It was a short hike from the Lagoon to the “Pole” for our next stage. More properly titled “Sniper in Hide being Overrun”. Shooters had one minute to shoot six steel “flasher” targets from 195 to 490 yards, then draw their handgun, chamber a round and shoot six steel pepper poppers. There were no tricks. This was just speed and accuracy. The field was relatively open and wind was gusting from 5-12 mph. Some shooters were blessed with relatively calm wind, some got ugly gusts in the middle of the string. I managed to pull my head out of my posterior and run this stage clean. Without any “gaming” or equipment advantages to be had, most shooters did well on this stage.
With my confidence slightly restored we loaded up the van and drove down the road to “Sniper on the Run”. This was the last of the Day 1 pistol stages. The shooter started with his rifle slung, pistol holstered and his hands placed on two marks painted on the roof of a decrepit Jeep Cherokee. On command the shooter drew his handgun and engaged six pepper poppers from through and around the Jeep. The shooter then sprinted 20 yards to a barricade and box arrangement. The rifle targets were set from 267 yards to 465 yards. The shooters box was a landscaping timber set a couple feet from the barricade. The shooter’s body had to remain inside the “box”. This required shooting 90 degrees to the axis of the bore. To add more difficulty there was a second barricade set at a right angle to the first. This kept the wind off the shooter and made accurate wind calls extremely difficult. I started the stage well and cleaned my pistol targets. When I got to the box, it took me an extra, valuable seconds to get a solid position and begin engaging the targets I took two with first round hits. The wind picked up as I moved to the third and I didn’t catch it until I sent the shot. I saw the impact, adjusted and whipped another, but didn’t hold enough and still missed. The 210 second time limit ran out on that target. This stage bit a lot of shooters and I blame the windbreak for it.
We jumped back into the van and rolled on down the road to our last two stages of the day. First up was the Roof. Woody’s built a fantastic Roof Prop. It was shingled exactly like your roof at home, a standard angle and extremely sturdy. The description for this stage had the shooter standing behind the roof with all gear in hand. On command the shooter mounted the roof and engaged his choice of three plates downrange at 600 yards. The plates were sized 6″, 8″ and 10″. The smallest was worth 50 points. The medium plate was worth 20 points and the largest was only 10 points. The shooter could divide his five shots between the plates however he wished in the 120 seconds allowed.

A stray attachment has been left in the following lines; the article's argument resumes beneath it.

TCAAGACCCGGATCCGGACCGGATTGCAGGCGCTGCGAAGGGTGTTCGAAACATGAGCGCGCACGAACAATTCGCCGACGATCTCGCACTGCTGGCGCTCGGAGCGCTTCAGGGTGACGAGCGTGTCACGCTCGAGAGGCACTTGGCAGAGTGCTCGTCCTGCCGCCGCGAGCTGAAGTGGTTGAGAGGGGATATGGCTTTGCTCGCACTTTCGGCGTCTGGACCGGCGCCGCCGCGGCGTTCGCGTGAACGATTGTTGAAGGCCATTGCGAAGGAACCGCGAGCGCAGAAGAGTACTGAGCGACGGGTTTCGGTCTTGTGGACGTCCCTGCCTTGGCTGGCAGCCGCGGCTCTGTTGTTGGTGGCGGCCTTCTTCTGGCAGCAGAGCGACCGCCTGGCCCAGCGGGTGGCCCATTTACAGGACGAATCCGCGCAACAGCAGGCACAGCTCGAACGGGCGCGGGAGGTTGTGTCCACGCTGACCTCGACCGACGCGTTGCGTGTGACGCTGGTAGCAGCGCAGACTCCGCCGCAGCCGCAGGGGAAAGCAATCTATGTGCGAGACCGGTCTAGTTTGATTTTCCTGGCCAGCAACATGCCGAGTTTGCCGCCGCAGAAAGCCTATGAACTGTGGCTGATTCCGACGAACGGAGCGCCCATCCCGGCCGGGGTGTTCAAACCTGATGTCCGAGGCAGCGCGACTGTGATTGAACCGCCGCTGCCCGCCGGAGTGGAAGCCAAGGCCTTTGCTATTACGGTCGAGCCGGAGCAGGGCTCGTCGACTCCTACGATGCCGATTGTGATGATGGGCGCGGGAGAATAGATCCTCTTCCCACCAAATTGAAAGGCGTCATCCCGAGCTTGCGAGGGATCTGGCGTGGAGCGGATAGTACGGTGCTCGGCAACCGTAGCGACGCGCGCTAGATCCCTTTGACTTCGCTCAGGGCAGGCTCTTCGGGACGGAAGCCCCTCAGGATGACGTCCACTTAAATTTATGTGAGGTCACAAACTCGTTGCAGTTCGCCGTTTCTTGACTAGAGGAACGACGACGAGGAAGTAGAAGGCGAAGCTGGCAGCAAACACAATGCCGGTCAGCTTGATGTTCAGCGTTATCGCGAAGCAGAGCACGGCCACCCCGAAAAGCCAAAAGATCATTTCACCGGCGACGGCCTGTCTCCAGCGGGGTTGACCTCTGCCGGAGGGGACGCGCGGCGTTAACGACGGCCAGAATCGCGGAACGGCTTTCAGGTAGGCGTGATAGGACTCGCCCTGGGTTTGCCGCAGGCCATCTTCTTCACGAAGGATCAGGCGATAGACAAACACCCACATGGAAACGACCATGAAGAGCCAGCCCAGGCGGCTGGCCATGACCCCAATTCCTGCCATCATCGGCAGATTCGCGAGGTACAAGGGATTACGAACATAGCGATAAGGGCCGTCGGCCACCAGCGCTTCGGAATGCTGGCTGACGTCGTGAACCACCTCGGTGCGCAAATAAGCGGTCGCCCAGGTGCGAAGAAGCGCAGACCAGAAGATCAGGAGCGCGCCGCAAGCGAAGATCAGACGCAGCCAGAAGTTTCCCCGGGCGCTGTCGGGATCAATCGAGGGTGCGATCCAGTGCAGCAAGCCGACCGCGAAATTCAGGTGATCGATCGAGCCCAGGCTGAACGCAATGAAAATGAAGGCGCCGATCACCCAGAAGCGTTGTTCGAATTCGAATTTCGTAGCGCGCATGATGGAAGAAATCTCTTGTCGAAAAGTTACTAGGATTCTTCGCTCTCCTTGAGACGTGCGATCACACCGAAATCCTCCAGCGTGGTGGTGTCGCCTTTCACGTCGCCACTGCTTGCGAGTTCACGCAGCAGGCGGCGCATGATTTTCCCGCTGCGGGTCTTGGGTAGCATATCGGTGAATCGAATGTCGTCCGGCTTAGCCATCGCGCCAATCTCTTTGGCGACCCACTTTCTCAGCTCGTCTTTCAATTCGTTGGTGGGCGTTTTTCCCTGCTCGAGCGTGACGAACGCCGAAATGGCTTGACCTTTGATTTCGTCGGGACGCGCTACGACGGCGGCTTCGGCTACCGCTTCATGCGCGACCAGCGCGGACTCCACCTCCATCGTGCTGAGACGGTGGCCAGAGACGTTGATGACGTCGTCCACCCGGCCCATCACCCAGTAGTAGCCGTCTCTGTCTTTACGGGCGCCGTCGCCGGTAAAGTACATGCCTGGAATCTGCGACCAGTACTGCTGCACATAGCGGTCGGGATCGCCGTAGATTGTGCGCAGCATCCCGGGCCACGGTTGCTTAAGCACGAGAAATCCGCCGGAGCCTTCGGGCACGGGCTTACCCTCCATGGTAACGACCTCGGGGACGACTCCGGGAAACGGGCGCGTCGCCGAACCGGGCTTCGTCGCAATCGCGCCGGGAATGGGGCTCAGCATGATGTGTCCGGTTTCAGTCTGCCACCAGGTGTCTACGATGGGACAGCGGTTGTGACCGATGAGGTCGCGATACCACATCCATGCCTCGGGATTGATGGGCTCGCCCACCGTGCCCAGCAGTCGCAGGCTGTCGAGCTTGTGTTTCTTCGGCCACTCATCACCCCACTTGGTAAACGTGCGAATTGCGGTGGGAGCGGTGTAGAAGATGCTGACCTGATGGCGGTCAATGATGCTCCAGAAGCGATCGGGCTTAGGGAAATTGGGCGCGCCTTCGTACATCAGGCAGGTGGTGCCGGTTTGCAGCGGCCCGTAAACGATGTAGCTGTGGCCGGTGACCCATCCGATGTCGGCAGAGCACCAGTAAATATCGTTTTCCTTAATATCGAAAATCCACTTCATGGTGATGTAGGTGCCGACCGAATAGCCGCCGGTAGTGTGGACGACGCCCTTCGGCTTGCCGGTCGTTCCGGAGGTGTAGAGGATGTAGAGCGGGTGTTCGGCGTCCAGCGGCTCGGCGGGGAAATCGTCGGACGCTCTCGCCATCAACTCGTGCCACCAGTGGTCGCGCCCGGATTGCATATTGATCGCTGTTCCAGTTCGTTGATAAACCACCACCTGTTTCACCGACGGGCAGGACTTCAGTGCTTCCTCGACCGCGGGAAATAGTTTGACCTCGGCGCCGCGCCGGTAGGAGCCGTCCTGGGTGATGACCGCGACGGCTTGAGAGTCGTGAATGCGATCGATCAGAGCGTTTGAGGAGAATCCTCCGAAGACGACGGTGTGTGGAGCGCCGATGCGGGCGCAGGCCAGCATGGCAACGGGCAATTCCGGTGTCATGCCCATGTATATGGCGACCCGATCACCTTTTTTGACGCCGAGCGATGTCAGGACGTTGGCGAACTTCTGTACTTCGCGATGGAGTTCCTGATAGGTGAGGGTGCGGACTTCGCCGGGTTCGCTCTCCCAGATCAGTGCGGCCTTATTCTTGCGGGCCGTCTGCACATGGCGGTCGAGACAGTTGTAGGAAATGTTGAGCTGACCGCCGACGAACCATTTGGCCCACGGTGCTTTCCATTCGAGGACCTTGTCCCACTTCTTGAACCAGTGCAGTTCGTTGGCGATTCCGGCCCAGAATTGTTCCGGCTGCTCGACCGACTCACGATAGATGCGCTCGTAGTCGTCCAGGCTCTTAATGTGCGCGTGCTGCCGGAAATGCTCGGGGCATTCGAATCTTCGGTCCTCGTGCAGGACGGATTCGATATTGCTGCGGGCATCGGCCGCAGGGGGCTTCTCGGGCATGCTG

This stage should have been easy points for most shooters. The roof allowed for a very stable shooting position. I borrowed my partners “tactical pillow” and was able to settle into a really nice position. However I was not able to score a single hit. My wind was good, but after talking to the spotter all my shots were high. The plates were all “flashers” so a hit on the very top will not activate them. I was able to calculate that I was about two tenths high. I knew my dope was good for 600. Also interesting was the fact that most of the shooters in our squad were two tenths high. Looking down the score sheet shows lots of zeros for that stage, including one of the top ten shooters. Once we finished the Roof, we moved over to the “Wall” the targets were the same. Time was reduced to ninety seconds and shooters had to use the stepped “wall” barricade for support. Again, lots of shots over the top and zeros down the sheet. I managed to score one hit on a large plate once I got in my mind that a dope correction really was needed. Arguments abounded that the plates were shorter than 600 due to the placement of the obstacles. Another theory was that a headwind was causing the difference. We were not able to verify either situation and it doesn’t really matter as long as the level of difficulty was equal for all shooters.
Sunday started at 8am. Squads were each sent to different stages. Our fist stage of the day was Range Estimation.
Shooters were allowed time to glass the area and locate the six LaRue targets. Two were 10″ round LaRues and four were 20″ silhouette LaRue Targets. Shooters were given 240 seconds to estimate the range to the target. Each target was worth 5 points if you calculated the range within 5% of its true range. No laser rangefinders were allowed. Any manual or electronic calculators were allowed. I chose to use the rangefinder portion of the Ballistic AE app on my iPhone. In hindsight, I believe my MilDot Master would have been faster.
The furthest target could not be seen from a prone position. This was another stage where my tripod would have been perfect. While I had time to range 4 targets, I was only credited for one.
Once all of the sheets had been scored and handed back, it was time to shoot. Shooters were given four minutes to engage all six targets. A first round hit was worth 50 points. A second round hit was worth 25. Even though I was only credited with one correct range, I scored five first round hits. I knew I was running out of time, so I guessed on number six. I could see the target marker, but not the target itself. I knew it was over 800 yards and sitting was not an option. I estimated it’s position threw a hold on it a let one fly. It was a miss, so I cranked my last shot out. The spotter called that I landed short. I was still pretty happy to roll out from that stage with 250 points.
The Safety Officer cleared us to head back to the Lagoon for the “Boat Simulator”. The Boat stage used a 4×8′ platform suspended by chains as the shooting platform. The rifle targets were the same as the Saturday Lagoon stage. The pistol targets were changed to two IDPA type steel plates. The shooter could choose to start from a barrel at the middle of the hill, closer to the steel. This would require them to shoot the steel, then run up the hill. Alternately the better pistol shots could start at the top of the dike. This placed them a couple feet from the “Boat”. Shooters were allowed five shots in the handgun. Pistol targets had to be hit twice to neutralize. Once the pistol had been expended the shooter dropped it on the barrel and climbed on the boat. Shooters were allowed to touch the ground to steady the platform, but could not touch anything but the platform when the shot was fired. Most shooters chose to drag their toes, only lifting them before the shot. Time limit was 150 seconds. I cleaned my pistol shots from the top of the dike, then jumped on the boat. I started well with a clean hit on the close target. I went to the left for the 406 yard target, but could not find it against the tree line. To increase the difficulty, none of the targets or stands had been reprinted. I then got out of order and called out my intent to engage the 300 yard target. However I swung past the 300 yard target to the 360 yard target. I nailed it, but since the spotter was on the 300, no points were awarded. When I figured out what I did, I swung back to the 300 and time expired before I could score a hit.